The cause of action having arisen in Iowa, the elements and quantum of damages are governed by the laws of that state. Under Iowa law, loss of services and consortium are not recoverable individually by a husband in an action for the death of or injury to his wife. Appellants charge that reversible error was committed by the inclusion of this element of damage in appellees' complaint and opening statement, which the trial court allowed to go to the jury over objection, and that the court erred in refusing to specifically charge the jury that these elements of damage were not recoverable.
Amongst other things the trial judge stated to the jury in his final charge that the plaintiff originally claimed damages for the loss of services and consortium of his wife, but he had discovered that that element of damage was not recoverable under the laws of Iowa and was being abandoned, 'and it is not a claim now included in his demand against the defendants' estate.' This was a part of the court's general charge given to the jury just before it retired to consider its verdict. In our opinion, this charge adequately rectified any misstatement of the Iowa rule in counsel's opening statement to the jury.
Appellants also assert that the judgments are excessive, and should for that reason be reversed, citing several Iowa cases to support the charge of excessiveness. A federal appellate court, however, does not undertake to determine whether a verdict is excessive in fact, but only whether the district court abused its discretion as a matter of law in granting or refusing a new trial on the ground of excessiveness. Houston Coca-Cola Bottling Co. v. Kelley, 5 Cir., 131 F.2d 627; Braniff International Airways v. Harman, 5 Cir., 202 F.2d 928; Sunray Oil Corp. v. Allbritton, 5 Cir., 188 F.2d 751; Atlantic Coast Line R. Co. v. Burkett, 5 Cir., 192 F.2d 941. Certainly it can not be said that these judgments are so inordinately excessive as to be contrary to reason, or the result of sympathy, passion, or prejudice, so as to render them excessive in law.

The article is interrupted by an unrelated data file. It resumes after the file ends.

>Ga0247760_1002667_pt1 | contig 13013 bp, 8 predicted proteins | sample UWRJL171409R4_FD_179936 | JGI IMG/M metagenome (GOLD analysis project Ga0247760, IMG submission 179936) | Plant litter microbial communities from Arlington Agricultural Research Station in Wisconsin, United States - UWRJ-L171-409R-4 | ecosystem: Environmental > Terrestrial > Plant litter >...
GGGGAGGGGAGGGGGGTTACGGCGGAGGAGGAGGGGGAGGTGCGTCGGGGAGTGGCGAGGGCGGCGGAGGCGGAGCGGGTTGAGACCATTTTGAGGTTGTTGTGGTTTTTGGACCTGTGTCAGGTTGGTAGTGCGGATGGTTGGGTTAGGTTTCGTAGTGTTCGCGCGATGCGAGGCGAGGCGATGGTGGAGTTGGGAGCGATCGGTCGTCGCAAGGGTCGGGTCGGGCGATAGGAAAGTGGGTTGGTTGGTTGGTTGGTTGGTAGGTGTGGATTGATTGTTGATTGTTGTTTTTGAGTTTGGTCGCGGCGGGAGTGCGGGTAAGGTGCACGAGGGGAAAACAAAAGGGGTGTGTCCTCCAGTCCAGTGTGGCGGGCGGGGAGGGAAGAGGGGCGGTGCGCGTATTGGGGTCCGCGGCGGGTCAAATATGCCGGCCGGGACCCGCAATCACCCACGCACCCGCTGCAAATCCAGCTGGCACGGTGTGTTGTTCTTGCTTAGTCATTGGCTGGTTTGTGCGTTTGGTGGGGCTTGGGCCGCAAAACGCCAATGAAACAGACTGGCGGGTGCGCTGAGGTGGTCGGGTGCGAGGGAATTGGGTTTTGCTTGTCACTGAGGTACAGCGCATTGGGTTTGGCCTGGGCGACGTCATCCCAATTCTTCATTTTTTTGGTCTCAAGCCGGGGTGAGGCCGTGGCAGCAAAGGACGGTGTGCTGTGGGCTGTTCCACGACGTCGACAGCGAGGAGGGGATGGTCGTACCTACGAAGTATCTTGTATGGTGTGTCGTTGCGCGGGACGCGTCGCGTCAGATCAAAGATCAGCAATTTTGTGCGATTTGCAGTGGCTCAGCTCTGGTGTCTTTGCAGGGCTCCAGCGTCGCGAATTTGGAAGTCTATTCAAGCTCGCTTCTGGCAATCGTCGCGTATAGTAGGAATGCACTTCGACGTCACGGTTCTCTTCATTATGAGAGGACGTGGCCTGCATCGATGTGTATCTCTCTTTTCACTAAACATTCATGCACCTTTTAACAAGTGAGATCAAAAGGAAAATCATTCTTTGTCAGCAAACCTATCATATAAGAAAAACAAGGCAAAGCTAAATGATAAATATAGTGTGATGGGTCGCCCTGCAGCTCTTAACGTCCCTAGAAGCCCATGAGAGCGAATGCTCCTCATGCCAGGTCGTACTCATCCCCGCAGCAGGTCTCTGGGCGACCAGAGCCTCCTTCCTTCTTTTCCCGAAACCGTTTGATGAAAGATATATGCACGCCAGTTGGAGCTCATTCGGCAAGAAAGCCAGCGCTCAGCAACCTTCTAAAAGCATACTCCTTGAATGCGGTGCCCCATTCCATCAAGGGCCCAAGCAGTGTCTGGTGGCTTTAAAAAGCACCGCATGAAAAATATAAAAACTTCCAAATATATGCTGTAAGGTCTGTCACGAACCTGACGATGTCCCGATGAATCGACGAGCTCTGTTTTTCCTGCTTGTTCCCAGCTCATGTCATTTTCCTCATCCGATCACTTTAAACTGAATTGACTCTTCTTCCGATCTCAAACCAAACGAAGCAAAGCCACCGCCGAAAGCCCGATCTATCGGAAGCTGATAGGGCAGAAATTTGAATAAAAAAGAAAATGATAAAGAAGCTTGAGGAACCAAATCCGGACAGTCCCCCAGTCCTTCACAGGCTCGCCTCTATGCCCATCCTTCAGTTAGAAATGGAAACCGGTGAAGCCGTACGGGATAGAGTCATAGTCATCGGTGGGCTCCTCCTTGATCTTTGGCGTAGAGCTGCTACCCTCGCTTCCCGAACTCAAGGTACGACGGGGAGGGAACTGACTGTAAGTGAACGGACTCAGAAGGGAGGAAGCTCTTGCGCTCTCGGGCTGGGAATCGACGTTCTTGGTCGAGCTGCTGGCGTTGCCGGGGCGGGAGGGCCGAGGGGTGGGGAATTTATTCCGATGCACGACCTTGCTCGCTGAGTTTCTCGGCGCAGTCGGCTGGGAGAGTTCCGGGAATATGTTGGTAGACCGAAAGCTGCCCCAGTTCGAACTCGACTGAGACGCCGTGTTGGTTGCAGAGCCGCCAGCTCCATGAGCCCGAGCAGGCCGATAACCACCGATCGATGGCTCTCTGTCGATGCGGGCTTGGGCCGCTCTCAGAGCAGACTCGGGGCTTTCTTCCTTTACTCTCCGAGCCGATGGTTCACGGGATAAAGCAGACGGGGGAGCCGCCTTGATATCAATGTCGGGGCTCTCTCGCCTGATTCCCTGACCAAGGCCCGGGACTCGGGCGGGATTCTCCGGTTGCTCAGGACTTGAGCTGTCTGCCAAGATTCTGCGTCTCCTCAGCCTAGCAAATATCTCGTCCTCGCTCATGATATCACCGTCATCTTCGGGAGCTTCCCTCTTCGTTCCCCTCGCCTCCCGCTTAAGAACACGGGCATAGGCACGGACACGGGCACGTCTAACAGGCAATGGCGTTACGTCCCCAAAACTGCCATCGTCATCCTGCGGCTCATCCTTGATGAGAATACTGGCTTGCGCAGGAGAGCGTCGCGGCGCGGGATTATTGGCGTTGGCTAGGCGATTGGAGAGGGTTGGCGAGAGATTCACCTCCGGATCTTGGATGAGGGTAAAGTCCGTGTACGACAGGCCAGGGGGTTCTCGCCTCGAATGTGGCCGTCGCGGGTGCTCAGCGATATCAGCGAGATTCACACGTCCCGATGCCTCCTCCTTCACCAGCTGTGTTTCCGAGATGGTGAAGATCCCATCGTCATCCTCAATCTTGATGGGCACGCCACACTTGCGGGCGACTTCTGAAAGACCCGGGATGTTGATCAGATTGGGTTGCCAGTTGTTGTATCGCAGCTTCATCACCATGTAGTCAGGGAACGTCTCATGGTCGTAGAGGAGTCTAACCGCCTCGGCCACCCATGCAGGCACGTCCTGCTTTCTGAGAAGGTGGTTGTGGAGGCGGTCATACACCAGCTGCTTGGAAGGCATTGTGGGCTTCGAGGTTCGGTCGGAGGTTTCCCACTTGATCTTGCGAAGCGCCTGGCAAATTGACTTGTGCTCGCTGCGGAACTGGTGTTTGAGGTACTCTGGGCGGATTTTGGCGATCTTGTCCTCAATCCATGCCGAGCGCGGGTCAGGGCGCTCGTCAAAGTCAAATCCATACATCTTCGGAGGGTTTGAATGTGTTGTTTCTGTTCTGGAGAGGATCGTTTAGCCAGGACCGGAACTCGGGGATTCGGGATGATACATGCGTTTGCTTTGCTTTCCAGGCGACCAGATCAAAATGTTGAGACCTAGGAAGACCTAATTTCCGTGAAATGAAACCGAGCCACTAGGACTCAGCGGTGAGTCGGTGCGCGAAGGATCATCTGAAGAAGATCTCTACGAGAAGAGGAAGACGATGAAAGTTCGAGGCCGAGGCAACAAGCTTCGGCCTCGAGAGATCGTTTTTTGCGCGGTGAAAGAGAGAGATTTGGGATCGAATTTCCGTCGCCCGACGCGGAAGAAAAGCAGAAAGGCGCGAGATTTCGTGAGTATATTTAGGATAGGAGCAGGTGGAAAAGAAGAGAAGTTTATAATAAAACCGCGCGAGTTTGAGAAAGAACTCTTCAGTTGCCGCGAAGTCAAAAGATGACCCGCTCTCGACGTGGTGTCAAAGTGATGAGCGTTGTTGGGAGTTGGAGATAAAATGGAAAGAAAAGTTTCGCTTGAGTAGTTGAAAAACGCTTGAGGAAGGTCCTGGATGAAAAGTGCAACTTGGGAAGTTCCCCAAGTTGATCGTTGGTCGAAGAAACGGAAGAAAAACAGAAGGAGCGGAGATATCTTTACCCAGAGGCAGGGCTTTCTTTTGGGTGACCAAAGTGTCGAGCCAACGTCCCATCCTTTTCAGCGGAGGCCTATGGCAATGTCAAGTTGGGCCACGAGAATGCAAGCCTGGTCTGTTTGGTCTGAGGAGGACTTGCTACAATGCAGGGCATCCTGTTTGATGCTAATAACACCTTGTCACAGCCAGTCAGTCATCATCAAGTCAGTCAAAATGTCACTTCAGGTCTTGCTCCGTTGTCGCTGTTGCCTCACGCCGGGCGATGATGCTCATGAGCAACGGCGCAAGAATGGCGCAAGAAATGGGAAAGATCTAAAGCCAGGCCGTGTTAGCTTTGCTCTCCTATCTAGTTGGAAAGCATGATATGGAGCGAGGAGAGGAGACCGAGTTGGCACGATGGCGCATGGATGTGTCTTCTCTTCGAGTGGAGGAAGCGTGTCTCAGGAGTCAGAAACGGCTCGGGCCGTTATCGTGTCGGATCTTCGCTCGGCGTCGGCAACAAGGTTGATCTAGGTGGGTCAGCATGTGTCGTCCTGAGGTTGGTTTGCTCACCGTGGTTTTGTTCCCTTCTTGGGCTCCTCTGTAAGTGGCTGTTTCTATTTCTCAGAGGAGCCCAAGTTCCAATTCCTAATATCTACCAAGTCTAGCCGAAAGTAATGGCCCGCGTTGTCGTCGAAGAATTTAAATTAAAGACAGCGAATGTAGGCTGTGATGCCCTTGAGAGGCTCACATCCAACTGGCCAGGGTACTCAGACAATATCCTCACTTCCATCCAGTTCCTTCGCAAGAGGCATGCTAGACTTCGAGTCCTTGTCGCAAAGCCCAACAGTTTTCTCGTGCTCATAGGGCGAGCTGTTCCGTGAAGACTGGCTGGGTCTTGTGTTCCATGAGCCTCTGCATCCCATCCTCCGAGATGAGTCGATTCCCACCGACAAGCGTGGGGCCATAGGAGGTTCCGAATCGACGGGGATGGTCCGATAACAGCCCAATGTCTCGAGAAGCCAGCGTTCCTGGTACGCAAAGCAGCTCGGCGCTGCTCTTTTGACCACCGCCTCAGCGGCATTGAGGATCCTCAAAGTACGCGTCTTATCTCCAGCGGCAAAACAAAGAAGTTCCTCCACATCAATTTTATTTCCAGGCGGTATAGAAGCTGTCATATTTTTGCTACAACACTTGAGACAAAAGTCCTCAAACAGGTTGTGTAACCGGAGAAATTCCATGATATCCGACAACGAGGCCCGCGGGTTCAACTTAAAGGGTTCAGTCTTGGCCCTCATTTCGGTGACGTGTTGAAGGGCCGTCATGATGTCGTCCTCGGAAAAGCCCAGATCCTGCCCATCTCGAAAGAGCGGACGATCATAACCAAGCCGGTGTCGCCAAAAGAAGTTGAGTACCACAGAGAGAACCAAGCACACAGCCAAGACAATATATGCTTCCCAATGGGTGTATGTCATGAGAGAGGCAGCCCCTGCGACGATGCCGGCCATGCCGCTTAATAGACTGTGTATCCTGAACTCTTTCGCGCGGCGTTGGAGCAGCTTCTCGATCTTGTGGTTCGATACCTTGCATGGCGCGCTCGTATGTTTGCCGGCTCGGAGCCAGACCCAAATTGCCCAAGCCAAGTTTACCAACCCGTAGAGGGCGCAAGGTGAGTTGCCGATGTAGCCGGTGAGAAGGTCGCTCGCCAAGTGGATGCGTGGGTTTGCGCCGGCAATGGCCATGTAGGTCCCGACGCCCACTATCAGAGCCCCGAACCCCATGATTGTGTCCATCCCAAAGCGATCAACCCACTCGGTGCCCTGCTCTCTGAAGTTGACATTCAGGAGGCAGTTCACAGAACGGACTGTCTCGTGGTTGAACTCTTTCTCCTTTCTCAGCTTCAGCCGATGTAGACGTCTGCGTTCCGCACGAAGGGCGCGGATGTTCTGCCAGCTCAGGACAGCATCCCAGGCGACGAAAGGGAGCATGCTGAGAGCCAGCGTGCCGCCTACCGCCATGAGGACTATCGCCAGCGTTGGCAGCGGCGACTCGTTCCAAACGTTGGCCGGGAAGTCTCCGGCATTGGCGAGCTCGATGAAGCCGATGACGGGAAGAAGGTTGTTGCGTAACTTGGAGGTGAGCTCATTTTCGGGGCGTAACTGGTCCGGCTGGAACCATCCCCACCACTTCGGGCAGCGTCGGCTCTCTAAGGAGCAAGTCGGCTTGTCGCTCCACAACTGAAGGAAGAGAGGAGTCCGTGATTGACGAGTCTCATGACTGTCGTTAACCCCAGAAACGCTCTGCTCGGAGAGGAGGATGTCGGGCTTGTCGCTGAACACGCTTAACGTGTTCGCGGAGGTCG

Finding no error, the judgments appealed from are each
1 The Florida Supreme Court holds that 'transactions and communications,' as used in Section 90.05, supra, embrace every variety of affairs which can form the subject of negotiation, interviews, or actions, between two persons, and include every method by which one person can derive impressions or information from the conduct, condition or language of another. Embrey v. Southern Gas & Electric Corp., Fla., 63 So.2d 258, 263; Chapin v. Mitchell, 44 Fla. 225, 32 So. 875, 876.
2 In the Georgia suit, plaintiff was permitted to testify, over objection, that he was going 50 miles per hour when he first came in sight of the bridge, near the south end of which the collision occurred; that he slowed down to 3 or 4 miles per hour when 30 or 40 feet south of the bridge; that he was on his own right hand side of the road as far as he could go and never got to the left of the center of the road.
3 In the case at bar, the trial court permitted plaintiff to testify over defendants' objection: 'That when approaching the curve (on which the accident occurred), Gustason was traveling not over 30 miles an hour. That Gustason saw more than one car approaching from the opposite direction on the other side of the highway. That the approaching car passed Gustason when he was about one-third of the way into the curve. That Gustason was on the right hand driving lane. That Gustason stayed on the right hand side of the road. That Gustason's car come to a sudden stop. That Gustason did not get out of his car on his own power. That the Gustason automobile was on the extreme edge of the pavement, on the southwest side (right hand) of the curve after it stopped. That the highway lanes of traffic were marked with a white center line and yellow no-passing lines in each lane of traffic. That before Gustason got out of his automobile the right wheels of his automobile were between six inches and a foot off the edge of the slab. That Gustason's left wheel was just inside the slab. That Gustason's left wheel was just inside the yellow line in his lane of traffic. That Gustason had been driving on the outside of his half of the road all the time in the curve.'